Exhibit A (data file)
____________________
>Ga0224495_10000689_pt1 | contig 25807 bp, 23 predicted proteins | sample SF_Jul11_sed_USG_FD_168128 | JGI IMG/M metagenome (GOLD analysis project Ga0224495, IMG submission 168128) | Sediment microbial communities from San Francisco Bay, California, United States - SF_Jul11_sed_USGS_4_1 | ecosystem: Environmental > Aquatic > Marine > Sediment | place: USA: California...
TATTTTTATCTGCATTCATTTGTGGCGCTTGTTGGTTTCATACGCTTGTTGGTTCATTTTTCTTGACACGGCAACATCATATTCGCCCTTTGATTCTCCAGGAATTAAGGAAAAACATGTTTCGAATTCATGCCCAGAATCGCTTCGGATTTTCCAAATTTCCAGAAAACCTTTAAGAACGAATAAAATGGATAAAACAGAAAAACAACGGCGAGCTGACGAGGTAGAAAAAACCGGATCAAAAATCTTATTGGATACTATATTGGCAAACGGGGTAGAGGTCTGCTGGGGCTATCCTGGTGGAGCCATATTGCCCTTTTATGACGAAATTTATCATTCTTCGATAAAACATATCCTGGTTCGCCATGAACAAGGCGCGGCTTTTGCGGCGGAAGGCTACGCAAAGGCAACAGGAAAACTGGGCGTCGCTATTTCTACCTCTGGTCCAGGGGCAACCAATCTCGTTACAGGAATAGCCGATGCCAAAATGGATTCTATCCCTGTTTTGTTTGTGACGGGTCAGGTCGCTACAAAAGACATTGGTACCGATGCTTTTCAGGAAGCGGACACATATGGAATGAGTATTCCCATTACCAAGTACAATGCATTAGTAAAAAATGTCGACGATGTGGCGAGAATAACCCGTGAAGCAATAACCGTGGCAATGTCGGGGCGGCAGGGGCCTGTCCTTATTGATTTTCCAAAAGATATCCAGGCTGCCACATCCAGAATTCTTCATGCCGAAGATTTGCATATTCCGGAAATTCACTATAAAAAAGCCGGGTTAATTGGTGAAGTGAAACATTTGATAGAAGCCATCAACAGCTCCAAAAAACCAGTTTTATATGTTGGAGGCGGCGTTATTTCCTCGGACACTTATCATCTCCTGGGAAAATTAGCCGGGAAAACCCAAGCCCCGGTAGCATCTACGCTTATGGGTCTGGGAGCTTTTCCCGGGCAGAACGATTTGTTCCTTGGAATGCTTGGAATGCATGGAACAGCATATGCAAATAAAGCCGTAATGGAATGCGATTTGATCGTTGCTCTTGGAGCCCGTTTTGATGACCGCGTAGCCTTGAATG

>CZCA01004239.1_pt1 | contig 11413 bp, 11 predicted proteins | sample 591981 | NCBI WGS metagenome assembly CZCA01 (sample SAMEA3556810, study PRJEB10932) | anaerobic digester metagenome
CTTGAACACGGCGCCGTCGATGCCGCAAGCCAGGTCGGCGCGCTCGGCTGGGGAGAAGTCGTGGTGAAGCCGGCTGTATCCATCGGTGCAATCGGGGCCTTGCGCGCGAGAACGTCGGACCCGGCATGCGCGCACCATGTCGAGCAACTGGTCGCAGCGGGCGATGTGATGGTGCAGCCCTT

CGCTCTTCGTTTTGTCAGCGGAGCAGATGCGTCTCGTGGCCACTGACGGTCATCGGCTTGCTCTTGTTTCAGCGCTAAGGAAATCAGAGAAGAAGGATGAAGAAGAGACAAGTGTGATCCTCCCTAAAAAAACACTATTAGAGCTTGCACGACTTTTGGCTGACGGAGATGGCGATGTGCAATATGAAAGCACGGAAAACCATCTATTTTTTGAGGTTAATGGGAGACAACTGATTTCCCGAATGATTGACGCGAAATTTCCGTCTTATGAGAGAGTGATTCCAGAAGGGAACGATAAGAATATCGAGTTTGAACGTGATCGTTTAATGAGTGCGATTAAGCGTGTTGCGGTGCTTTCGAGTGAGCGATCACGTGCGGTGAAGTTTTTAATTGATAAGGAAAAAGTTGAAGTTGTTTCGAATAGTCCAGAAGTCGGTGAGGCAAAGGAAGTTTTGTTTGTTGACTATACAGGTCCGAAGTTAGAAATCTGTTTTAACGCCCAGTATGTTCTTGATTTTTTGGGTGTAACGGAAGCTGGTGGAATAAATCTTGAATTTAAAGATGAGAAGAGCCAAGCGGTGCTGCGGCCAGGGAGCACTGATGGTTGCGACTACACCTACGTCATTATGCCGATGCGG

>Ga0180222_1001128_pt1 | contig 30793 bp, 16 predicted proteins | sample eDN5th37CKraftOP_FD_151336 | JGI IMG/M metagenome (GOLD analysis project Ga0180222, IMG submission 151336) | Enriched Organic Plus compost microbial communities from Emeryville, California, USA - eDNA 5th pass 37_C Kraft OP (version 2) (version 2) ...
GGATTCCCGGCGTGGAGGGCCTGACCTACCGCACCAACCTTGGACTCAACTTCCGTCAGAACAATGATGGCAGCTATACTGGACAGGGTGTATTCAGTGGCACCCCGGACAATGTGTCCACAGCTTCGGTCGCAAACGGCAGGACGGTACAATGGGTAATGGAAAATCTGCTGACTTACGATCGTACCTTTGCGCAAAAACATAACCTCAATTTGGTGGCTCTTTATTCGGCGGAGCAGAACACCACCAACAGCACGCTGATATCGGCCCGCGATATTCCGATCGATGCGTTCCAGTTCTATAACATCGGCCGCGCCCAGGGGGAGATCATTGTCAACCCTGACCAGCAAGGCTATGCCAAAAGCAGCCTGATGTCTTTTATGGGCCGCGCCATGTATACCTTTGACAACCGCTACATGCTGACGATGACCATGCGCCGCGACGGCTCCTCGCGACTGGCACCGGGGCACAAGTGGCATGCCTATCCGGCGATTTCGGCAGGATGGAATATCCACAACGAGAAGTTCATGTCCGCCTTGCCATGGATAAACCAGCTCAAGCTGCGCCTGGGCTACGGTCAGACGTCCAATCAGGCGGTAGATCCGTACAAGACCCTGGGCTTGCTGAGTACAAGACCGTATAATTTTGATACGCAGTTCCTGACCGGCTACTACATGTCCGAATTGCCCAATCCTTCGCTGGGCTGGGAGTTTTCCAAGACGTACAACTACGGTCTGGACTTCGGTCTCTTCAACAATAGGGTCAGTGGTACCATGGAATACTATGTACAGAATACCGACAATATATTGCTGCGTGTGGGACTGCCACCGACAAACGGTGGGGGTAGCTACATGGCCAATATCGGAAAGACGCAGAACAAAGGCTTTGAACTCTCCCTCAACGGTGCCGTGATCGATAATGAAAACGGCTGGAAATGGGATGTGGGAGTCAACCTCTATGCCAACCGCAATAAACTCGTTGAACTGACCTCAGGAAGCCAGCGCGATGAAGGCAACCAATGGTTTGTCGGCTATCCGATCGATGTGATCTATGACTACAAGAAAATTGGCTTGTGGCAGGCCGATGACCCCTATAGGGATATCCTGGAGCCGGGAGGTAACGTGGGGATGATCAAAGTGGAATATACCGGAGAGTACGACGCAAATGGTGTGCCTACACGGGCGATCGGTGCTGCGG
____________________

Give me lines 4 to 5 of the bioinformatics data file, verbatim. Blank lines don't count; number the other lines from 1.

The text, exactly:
CTTGAACACGGCGCCGTCGATGCCGCAAGCCAGGTCGGCGCGCTCGGCTGGGGAGAAGTCGTGGTGAAGCCGGCTGTATCCATCGGTGCAATCGGGGCCTTGCGCGCGAGAACGTCGGACCCGGCATGCGCGCACCATGTCGAGCAACTGGTCGCAGCGGGCGATGTGATGGTGCAGCCCTT

CGCTCTTCGTTTTGTCAGCGGAGCAGATGCGTCTCGTGGCCACTGACGGTCATCGGCTTGCTCTTGTTTCAGCGCTAAGGAAATCAGAGAAGAAGGATGAAGAAGAGACAAGTGTGATCCTCCCTAAAAAAACACTATTAGAGCTTGCACGACTTTTGGCTGACGGAGATGGCGATGTGCAATATGAAAGCACGGAAAACCATCTATTTTTTGAGGTTAATGGGAGACAACTGATTTCCCGAATGATTGACGCGAAATTTCCGTCTTATGAGAGAGTGATTCCAGAAGGGAACGATAAGAATATCGAGTTTGAACGTGATCGTTTAATGAGTGCGATTAAGCGTGTTGCGGTGCTTTCGAGTGAGCGATCACGTGCGGTGAAGTTTTTAATTGATAAGGAAAAAGTTGAAGTTGTTTCGAATAGTCCAGAAGTCGGTGAGGCAAAGGAAGTTTTGTTTGTTGACTATACAGGTCCGAAGTTAGAAATCTGTTTTAACGCCCAGTATGTTCTTGATTTTTTGGGTGTAACGGAAGCTGGTGGAATAAATCTTGAATTTAAAGATGAGAAGAGCCAAGCGGTGCTGCGGCCAGGGAGCACTGATGGTTGCGACTACACCTACGTCATTATGCCGATGCGG